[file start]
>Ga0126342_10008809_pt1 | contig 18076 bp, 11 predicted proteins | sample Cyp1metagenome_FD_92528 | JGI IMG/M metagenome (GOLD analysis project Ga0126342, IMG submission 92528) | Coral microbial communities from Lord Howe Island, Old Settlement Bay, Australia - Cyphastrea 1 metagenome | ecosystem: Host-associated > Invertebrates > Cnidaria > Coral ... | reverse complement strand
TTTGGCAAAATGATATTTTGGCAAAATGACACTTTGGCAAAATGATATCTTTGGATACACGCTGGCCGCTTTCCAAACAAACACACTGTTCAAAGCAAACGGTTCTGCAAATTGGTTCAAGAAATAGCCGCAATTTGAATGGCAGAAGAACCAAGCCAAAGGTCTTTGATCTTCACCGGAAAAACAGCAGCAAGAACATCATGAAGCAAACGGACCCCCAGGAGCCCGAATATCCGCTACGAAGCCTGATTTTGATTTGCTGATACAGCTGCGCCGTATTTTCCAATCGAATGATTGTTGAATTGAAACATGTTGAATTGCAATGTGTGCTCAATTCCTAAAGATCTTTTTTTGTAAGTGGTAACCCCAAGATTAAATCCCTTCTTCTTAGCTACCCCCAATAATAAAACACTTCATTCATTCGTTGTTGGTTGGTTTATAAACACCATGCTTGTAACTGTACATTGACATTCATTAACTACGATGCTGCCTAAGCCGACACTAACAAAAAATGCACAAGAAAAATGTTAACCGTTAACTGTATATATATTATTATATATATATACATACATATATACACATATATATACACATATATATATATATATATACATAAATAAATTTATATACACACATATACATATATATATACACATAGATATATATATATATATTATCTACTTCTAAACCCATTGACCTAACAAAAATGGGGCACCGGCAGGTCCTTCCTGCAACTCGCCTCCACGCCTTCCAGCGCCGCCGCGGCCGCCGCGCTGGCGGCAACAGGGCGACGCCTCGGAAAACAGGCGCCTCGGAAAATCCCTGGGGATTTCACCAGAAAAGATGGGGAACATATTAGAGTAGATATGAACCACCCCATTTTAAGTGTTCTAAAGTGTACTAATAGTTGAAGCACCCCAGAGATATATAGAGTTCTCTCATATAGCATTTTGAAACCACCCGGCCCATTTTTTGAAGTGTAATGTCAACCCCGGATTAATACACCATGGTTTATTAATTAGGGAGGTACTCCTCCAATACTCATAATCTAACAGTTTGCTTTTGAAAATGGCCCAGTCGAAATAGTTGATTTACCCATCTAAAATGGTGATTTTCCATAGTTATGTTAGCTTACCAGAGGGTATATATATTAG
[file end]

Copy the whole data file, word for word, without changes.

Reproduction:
>Ga0126342_10008809_pt1 | contig 18076 bp, 11 predicted proteins | sample Cyp1metagenome_FD_92528 | JGI IMG/M metagenome (GOLD analysis project Ga0126342, IMG submission 92528) | Coral microbial communities from Lord Howe Island, Old Settlement Bay, Australia - Cyphastrea 1 metagenome | ecosystem: Host-associated > Invertebrates > Cnidaria > Coral ... | reverse complement strand
TTTGGCAAAATGATATTTTGGCAAAATGACACTTTGGCAAAATGATATCTTTGGATACACGCTGGCCGCTTTCCAAACAAACACACTGTTCAAAGCAAACGGTTCTGCAAATTGGTTCAAGAAATAGCCGCAATTTGAATGGCAGAAGAACCAAGCCAAAGGTCTTTGATCTTCACCGGAAAAACAGCAGCAAGAACATCATGAAGCAAACGGACCCCCAGGAGCCCGAATATCCGCTACGAAGCCTGATTTTGATTTGCTGATACAGCTGCGCCGTATTTTCCAATCGAATGATTGTTGAATTGAAACATGTTGAATTGCAATGTGTGCTCAATTCCTAAAGATCTTTTTTTGTAAGTGGTAACCCCAAGATTAAATCCCTTCTTCTTAGCTACCCCCAATAATAAAACACTTCATTCATTCGTTGTTGGTTGGTTTATAAACACCATGCTTGTAACTGTACATTGACATTCATTAACTACGATGCTGCCTAAGCCGACACTAACAAAAAATGCACAAGAAAAATGTTAACCGTTAACTGTATATATATTATTATATATATATACATACATATATACACATATATATACACATATATATATATATATATACATAAATAAATTTATATACACACATATACATATATATATACACATAGATATATATATATATATTATCTACTTCTAAACCCATTGACCTAACAAAAATGGGGCACCGGCAGGTCCTTCCTGCAACTCGCCTCCACGCCTTCCAGCGCCGCCGCGGCCGCCGCGCTGGCGGCAACAGGGCGACGCCTCGGAAAACAGGCGCCTCGGAAAATCCCTGGGGATTTCACCAGAAAAGATGGGGAACATATTAGAGTAGATATGAACCACCCCATTTTAAGTGTTCTAAAGTGTACTAATAGTTGAAGCACCCCAGAGATATATAGAGTTCTCTCATATAGCATTTTGAAACCACCCGGCCCATTTTTTGAAGTGTAATGTCAACCCCGGATTAATACACCATGGTTTATTAATTAGGGAGGTACTCCTCCAATACTCATAATCTAACAGTTTGCTTTTGAAAATGGCCCAGTCGAAATAGTTGATTTACCCATCTAAAATGGTGATTTTCCATAGTTATGTTAGCTTACCAGAGGGTATATATATTAG